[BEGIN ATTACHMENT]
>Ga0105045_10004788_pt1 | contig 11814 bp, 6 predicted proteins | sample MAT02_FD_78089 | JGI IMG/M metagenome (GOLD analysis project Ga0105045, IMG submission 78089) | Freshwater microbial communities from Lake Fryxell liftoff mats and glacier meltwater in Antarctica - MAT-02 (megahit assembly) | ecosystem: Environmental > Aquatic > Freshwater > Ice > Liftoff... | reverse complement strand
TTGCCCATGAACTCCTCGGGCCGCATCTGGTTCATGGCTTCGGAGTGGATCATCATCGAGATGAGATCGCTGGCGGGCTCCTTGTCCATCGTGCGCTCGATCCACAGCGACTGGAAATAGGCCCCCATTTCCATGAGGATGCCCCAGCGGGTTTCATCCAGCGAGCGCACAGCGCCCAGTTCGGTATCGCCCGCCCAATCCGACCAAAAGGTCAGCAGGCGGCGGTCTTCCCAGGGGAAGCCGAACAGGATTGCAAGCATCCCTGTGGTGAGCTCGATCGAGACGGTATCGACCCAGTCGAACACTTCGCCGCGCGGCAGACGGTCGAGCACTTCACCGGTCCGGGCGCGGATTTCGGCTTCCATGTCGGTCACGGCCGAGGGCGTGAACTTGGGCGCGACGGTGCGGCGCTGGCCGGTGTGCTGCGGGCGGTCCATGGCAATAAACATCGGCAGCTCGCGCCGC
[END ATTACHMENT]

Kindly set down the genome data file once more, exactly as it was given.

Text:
>Ga0105045_10004788_pt1 | contig 11814 bp, 6 predicted proteins | sample MAT02_FD_78089 | JGI IMG/M metagenome (GOLD analysis project Ga0105045, IMG submission 78089) | Freshwater microbial communities from Lake Fryxell liftoff mats and glacier meltwater in Antarctica - MAT-02 (megahit assembly) | ecosystem: Environmental > Aquatic > Freshwater > Ice > Liftoff... | reverse complement strand
TTGCCCATGAACTCCTCGGGCCGCATCTGGTTCATGGCTTCGGAGTGGATCATCATCGAGATGAGATCGCTGGCGGGCTCCTTGTCCATCGTGCGCTCGATCCACAGCGACTGGAAATAGGCCCCCATTTCCATGAGGATGCCCCAGCGGGTTTCATCCAGCGAGCGCACAGCGCCCAGTTCGGTATCGCCCGCCCAATCCGACCAAAAGGTCAGCAGGCGGCGGTCTTCCCAGGGGAAGCCGAACAGGATTGCAAGCATCCCTGTGGTGAGCTCGATCGAGACGGTATCGACCCAGTCGAACACTTCGCCGCGCGGCAGACGGTCGAGCACTTCACCGGTCCGGGCGCGGATTTCGGCTTCCATGTCGGTCACGGCCGAGGGCGTGAACTTGGGCGCGACGGTGCGGCGCTGGCCGGTGTGCTGCGGGCGGTCCATGGCAATAAACATCGGCAGCTCGCGCCGC